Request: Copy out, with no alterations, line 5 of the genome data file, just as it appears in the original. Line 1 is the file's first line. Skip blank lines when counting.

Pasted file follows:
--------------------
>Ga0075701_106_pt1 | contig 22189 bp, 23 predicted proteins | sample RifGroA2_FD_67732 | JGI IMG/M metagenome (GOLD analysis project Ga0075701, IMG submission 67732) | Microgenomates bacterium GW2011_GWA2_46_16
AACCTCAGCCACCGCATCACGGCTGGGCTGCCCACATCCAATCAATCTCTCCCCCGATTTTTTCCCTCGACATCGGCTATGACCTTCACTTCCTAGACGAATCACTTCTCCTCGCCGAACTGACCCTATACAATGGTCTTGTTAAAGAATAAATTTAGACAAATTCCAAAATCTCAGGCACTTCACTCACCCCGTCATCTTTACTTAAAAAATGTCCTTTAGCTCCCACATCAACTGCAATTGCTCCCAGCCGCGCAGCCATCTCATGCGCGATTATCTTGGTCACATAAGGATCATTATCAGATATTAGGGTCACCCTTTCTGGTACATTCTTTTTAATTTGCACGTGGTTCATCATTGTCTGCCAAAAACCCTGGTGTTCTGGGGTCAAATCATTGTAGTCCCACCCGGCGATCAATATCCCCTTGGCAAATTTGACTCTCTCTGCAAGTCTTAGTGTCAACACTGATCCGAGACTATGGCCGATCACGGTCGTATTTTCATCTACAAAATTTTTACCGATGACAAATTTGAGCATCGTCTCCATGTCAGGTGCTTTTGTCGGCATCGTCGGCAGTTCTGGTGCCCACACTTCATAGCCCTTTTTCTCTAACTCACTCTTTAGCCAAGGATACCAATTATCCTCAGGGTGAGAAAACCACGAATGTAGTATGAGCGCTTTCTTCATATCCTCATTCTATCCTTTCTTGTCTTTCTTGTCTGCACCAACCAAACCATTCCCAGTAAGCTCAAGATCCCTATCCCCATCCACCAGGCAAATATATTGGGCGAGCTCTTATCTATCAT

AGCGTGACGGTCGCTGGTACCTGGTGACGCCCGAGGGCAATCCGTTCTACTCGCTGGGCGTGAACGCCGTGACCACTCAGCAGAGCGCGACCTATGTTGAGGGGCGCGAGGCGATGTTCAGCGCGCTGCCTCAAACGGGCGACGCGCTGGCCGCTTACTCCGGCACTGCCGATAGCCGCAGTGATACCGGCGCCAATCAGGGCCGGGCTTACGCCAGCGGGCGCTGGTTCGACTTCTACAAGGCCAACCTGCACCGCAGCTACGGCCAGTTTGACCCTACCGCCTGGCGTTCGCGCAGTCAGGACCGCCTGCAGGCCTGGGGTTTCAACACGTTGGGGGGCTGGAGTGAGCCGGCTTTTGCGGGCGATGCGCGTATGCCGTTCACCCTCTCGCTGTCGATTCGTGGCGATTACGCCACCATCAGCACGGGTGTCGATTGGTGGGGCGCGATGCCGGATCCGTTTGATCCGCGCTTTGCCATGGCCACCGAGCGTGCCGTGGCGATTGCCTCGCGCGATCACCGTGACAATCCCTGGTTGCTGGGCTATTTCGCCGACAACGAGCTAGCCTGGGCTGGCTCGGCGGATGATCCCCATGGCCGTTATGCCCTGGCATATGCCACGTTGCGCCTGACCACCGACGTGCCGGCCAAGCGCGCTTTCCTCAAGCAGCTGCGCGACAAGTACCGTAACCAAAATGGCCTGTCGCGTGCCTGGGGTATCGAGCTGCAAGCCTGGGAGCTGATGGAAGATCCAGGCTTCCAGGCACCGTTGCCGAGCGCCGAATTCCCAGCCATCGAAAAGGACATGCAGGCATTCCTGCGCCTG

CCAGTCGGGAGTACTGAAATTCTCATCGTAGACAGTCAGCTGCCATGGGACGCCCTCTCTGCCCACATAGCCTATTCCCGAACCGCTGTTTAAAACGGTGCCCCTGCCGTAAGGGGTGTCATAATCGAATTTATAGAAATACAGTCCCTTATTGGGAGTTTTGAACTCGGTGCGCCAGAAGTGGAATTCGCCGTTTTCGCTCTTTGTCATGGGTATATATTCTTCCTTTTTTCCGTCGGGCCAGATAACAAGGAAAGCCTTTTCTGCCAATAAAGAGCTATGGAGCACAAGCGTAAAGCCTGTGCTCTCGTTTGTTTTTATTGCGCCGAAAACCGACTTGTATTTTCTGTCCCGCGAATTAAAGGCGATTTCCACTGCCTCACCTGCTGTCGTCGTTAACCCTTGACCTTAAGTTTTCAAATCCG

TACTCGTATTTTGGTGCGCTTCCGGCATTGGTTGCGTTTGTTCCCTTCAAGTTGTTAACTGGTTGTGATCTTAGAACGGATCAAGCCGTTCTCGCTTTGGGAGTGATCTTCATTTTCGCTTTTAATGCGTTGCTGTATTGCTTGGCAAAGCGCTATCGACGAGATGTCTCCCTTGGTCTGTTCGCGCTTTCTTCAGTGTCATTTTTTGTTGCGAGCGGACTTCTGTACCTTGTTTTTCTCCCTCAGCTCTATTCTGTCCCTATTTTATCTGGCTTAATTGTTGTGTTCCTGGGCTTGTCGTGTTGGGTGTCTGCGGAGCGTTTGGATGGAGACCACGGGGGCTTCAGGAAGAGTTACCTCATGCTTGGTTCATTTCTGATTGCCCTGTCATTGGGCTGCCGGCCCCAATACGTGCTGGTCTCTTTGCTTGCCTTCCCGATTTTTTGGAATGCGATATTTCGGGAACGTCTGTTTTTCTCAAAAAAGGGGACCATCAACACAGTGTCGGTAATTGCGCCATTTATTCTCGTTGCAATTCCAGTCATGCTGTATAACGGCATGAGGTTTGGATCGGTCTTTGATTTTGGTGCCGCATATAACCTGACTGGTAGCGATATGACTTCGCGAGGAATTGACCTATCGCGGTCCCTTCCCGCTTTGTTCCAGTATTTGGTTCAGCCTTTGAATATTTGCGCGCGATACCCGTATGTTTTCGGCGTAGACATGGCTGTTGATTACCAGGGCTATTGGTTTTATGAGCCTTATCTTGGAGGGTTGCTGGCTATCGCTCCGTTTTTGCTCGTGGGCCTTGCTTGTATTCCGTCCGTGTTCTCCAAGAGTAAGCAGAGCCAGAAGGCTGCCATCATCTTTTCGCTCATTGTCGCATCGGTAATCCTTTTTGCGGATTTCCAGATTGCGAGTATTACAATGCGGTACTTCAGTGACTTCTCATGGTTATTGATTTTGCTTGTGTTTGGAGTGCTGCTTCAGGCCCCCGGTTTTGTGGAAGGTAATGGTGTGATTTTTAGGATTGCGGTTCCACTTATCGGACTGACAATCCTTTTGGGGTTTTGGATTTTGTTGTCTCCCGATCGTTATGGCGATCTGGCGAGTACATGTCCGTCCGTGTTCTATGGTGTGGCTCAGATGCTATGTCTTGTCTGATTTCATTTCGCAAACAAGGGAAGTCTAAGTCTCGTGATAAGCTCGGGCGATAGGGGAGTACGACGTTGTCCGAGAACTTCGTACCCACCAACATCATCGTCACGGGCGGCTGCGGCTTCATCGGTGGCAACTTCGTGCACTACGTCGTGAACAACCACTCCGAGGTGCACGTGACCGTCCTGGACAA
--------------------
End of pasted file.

TACTCGTATTTTGGTGCGCTTCCGGCATTGGTTGCGTTTGTTCCCTTCAAGTTGTTAACTGGTTGTGATCTTAGAACGGATCAAGCCGTTCTCGCTTTGGGAGTGATCTTCATTTTCGCTTTTAATGCGTTGCTGTATTGCTTGGCAAAGCGCTATCGACGAGATGTCTCCCTTGGTCTGTTCGCGCTTTCTTCAGTGTCATTTTTTGTTGCGAGCGGACTTCTGTACCTTGTTTTTCTCCCTCAGCTCTATTCTGTCCCTATTTTATCTGGCTTAATTGTTGTGTTCCTGGGCTTGTCGTGTTGGGTGTCTGCGGAGCGTTTGGATGGAGACCACGGGGGCTTCAGGAAGAGTTACCTCATGCTTGGTTCATTTCTGATTGCCCTGTCATTGGGCTGCCGGCCCCAATACGTGCTGGTCTCTTTGCTTGCCTTCCCGATTTTTTGGAATGCGATATTTCGGGAACGTCTGTTTTTCTCAAAAAAGGGGACCATCAACACAGTGTCGGTAATTGCGCCATTTATTCTCGTTGCAATTCCAGTCATGCTGTATAACGGCATGAGGTTTGGATCGGTCTTTGATTTTGGTGCCGCATATAACCTGACTGGTAGCGATATGACTTCGCGAGGAATTGACCTATCGCGGTCCCTTCCCGCTTTGTTCCAGTATTTGGTTCAGCCTTTGAATATTTGCGCGCGATACCCGTATGTTTTCGGCGTAGACATGGCTGTTGATTACCAGGGCTATTGGTTTTATGAGCCTTATCTTGGAGGGTTGCTGGCTATCGCTCCGTTTTTGCTCGTGGGCCTTGCTTGTATTCCGTCCGTGTTCTCCAAGAGTAAGCAGAGCCAGAAGGCTGCCATCATCTTTTCGCTCATTGTCGCATCGGTAATCCTTTTTGCGGATTTCCAGATTGCGAGTATTACAATGCGGTACTTCAGTGACTTCTCATGGTTATTGATTTTGCTTGTGTTTGGAGTGCTGCTTCAGGCCCCCGGTTTTGTGGAAGGTAATGGTGTGATTTTTAGGATTGCGGTTCCACTTATCGGACTGACAATCCTTTTGGGGTTTTGGATTTTGTTGTCTCCCGATCGTTATGGCGATCTGGCGAGTACATGTCCGTCCGTGTTCTATGGTGTGGCTCAGATGCTATGTCTTGTCTGATTTCATTTCGCAAACAAGGGAAGTCTAAGTCTCGTGATAAGCTCGGGCGATAGGGGAGTACGACGTTGTCCGAGAACTTCGTACCCACCAACATCATCGTCACGGGCGGCTGCGGCTTCATCGGTGGCAACTTCGTGCACTACGTCGTGAACAACCACTCCGAGGTGCACGTGACCGTCCTGGACAA